Britain's education department is to look at how it can check Islamic weekend schools after the BBC reported it had uncovered more than 40 of them teaching anti-Semitic views and extreme punishment for sodomy and theft.
The BBC said its "Panorama" program, which will air on Monday evening, had found a network of weekend Islamic schools in Britain were teaching children how to chop off the hands of thieves, that Zionists are trying to take over the world and that sodomy is punishable by death.
Currently the government does not regulate weekend, part-time teaching centres.
The Department for Education said it could not allow anti-Semitic material in English schools and that the Office for Standards in Education, Children's Services and Skills (Ofsted), which inspects schools, was looking into how to monitor the part-time centres.
"Ofsted are doing some work in this area. They'll be reporting to us shortly about how we can ensure that part-time provision is better registered and better inspected in the future," the department said in a statement.
Panorama said the centres fell under the umbrella of the Saudi Students' Schools and Clubs in the U.K. and Ireland and have been teaching the Saudi national curriculum to about 5,000 children.
It said the schools, which teach children between the ages of 6 and 18, have been using textbooks that contain diagrams showing the Sharia way to cut off the hands and feet of people convicted of theft and that Zionists are plotting to take over the world for Jews.
It said it had obtained a textbook that asked children to list the "reprehensible" qualities of Jews. It also said they were told the punishment for sodomy was death and that there is a difference of opinion on whether this should be by stoning, burning or throwing off a cliff.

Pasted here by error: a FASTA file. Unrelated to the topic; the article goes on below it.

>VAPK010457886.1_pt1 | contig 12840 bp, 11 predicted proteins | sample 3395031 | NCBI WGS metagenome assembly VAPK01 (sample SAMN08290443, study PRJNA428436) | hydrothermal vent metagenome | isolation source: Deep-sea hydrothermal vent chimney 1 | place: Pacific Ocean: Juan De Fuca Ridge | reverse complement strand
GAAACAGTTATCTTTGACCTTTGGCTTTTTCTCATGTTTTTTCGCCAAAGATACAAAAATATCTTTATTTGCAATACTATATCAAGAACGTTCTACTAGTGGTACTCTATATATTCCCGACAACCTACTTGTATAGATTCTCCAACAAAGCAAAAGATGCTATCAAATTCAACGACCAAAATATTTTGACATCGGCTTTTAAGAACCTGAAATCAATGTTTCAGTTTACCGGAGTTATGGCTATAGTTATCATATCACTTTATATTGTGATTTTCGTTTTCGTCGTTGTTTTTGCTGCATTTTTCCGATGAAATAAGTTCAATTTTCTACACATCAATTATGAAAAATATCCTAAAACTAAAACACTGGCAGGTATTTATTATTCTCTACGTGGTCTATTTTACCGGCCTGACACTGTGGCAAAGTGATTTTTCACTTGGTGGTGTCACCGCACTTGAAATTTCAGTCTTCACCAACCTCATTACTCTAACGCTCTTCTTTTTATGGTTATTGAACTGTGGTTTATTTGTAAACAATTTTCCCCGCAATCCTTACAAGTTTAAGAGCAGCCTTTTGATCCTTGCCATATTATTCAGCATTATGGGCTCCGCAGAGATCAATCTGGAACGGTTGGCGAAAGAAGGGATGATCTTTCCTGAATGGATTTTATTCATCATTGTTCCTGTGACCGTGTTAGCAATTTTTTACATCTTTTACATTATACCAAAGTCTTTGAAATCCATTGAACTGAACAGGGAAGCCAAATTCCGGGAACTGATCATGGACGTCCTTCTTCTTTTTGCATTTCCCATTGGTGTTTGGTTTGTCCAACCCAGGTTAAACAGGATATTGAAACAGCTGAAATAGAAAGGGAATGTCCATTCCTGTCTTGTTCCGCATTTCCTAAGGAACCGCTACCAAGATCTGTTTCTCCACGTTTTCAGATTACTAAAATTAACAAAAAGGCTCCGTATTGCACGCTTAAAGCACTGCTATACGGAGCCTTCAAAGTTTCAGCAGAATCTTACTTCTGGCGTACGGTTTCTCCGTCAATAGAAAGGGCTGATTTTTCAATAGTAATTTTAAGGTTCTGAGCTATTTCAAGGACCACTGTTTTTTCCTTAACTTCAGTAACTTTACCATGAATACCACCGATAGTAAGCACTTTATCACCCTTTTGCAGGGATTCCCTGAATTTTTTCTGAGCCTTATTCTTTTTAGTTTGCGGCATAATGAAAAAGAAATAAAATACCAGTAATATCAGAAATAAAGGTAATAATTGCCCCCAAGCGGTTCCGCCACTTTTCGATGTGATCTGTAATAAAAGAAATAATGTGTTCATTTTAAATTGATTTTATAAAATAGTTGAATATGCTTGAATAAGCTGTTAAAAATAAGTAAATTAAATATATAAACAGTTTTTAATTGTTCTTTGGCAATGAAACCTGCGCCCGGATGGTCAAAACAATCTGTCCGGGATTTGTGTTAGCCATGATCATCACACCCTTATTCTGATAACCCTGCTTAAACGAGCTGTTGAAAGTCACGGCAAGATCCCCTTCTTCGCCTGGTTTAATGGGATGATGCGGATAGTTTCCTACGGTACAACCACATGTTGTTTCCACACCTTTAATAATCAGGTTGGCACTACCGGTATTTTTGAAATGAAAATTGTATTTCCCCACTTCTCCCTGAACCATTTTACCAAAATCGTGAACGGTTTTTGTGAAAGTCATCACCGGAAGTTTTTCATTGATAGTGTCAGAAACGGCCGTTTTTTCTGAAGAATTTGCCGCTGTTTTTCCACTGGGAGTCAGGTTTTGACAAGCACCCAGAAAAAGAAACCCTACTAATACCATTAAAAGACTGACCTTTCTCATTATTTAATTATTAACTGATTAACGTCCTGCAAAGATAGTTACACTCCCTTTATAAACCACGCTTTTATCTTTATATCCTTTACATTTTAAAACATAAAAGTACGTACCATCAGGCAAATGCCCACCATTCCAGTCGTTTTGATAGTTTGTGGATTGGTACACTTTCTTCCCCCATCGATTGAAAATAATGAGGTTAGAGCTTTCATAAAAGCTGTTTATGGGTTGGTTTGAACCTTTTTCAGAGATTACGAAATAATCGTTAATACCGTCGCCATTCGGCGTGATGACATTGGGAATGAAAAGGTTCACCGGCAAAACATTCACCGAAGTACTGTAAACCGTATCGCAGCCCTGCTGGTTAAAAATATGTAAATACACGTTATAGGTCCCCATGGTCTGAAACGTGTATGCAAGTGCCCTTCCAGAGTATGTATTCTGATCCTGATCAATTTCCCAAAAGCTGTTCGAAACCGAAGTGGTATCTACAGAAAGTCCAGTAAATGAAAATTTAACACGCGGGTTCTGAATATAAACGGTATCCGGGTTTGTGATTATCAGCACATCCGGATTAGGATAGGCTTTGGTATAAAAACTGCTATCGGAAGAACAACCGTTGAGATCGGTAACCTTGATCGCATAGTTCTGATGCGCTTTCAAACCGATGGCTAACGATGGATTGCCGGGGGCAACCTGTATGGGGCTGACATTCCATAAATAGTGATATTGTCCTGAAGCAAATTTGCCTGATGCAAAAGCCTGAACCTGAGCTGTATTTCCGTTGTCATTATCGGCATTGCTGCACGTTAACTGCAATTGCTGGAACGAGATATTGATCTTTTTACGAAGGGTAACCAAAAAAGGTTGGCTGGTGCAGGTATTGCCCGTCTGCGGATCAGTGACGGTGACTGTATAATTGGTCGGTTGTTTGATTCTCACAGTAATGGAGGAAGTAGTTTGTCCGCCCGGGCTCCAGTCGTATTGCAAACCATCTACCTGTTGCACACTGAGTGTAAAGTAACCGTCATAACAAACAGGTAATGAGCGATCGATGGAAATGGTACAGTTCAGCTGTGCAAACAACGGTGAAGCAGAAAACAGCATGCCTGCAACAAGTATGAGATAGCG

The Saudi Students' Schools and Clubs group could not be immediately reached for comment.
The Saudi Embassy said it would not comment on the Panorama program until it had seen it, but the BBC said it had received a letter from the Saudi ambassador saying the network of weekend schools had nothing to do with the embassy.
Quilliam, a think-tank that studies radical Islamism, said Saudi Arabia had stopped using the textbooks that Panorama referred to as it took steps to modernize its religious education and that the Saudi government should try to persuade Islamic schools in Britain to stop "hate preaching."
"It is unfortunate that these so-called Saudi schools in Britain do not seem to have similarly moved with the times. The Saudi authorities need to use their influence to ensure that hate-preaching is fully tackled both at home and abroad," Quilliam spokesman Talal Rajab said.